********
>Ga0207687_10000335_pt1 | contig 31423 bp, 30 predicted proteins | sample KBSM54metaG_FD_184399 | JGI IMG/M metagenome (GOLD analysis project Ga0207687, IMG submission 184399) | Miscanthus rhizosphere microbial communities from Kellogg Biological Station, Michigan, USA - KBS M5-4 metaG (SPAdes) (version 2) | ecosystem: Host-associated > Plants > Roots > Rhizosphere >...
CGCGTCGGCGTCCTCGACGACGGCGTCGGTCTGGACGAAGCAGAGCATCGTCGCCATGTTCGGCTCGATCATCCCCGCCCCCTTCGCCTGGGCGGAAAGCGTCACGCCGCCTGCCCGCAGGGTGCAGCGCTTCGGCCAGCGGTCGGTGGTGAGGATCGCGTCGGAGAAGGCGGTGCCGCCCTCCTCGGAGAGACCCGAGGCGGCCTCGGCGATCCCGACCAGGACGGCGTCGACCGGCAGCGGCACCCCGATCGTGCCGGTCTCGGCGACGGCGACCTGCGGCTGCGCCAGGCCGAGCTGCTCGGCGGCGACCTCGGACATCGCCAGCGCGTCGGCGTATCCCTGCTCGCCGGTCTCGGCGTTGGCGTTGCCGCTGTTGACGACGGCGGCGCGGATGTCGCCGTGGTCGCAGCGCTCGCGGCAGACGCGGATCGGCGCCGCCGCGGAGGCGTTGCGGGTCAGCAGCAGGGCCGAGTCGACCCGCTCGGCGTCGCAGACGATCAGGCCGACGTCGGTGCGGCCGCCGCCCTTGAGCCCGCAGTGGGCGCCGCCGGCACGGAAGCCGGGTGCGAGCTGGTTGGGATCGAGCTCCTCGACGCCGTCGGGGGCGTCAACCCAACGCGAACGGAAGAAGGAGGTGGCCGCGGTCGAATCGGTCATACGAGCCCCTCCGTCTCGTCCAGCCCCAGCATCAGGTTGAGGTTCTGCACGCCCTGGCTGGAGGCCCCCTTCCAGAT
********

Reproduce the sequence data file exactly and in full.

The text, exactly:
>Ga0207687_10000335_pt1 | contig 31423 bp, 30 predicted proteins | sample KBSM54metaG_FD_184399 | JGI IMG/M metagenome (GOLD analysis project Ga0207687, IMG submission 184399) | Miscanthus rhizosphere microbial communities from Kellogg Biological Station, Michigan, USA - KBS M5-4 metaG (SPAdes) (version 2) | ecosystem: Host-associated > Plants > Roots > Rhizosphere >...
CGCGTCGGCGTCCTCGACGACGGCGTCGGTCTGGACGAAGCAGAGCATCGTCGCCATGTTCGGCTCGATCATCCCCGCCCCCTTCGCCTGGGCGGAAAGCGTCACGCCGCCTGCCCGCAGGGTGCAGCGCTTCGGCCAGCGGTCGGTGGTGAGGATCGCGTCGGAGAAGGCGGTGCCGCCCTCCTCGGAGAGACCCGAGGCGGCCTCGGCGATCCCGACCAGGACGGCGTCGACCGGCAGCGGCACCCCGATCGTGCCGGTCTCGGCGACGGCGACCTGCGGCTGCGCCAGGCCGAGCTGCTCGGCGGCGACCTCGGACATCGCCAGCGCGTCGGCGTATCCCTGCTCGCCGGTCTCGGCGTTGGCGTTGCCGCTGTTGACGACGGCGGCGCGGATGTCGCCGTGGTCGCAGCGCTCGCGGCAGACGCGGATCGGCGCCGCCGCGGAGGCGTTGCGGGTCAGCAGCAGGGCCGAGTCGACCCGCTCGGCGTCGCAGACGATCAGGCCGACGTCGGTGCGGCCGCCGCCCTTGAGCCCGCAGTGGGCGCCGCCGGCACGGAAGCCGGGTGCGAGCTGGTTGGGATCGAGCTCCTCGACGCCGTCGGGGGCGTCAACCCAACGCGAACGGAAGAAGGAGGTGGCCGCGGTCGAATCGGTCATACGAGCCCCTCCGTCTCGTCCAGCCCCAGCATCAGGTTGAGGTTCTGCACGCCCTGGCTGGAGGCCCCCTTCCAGAT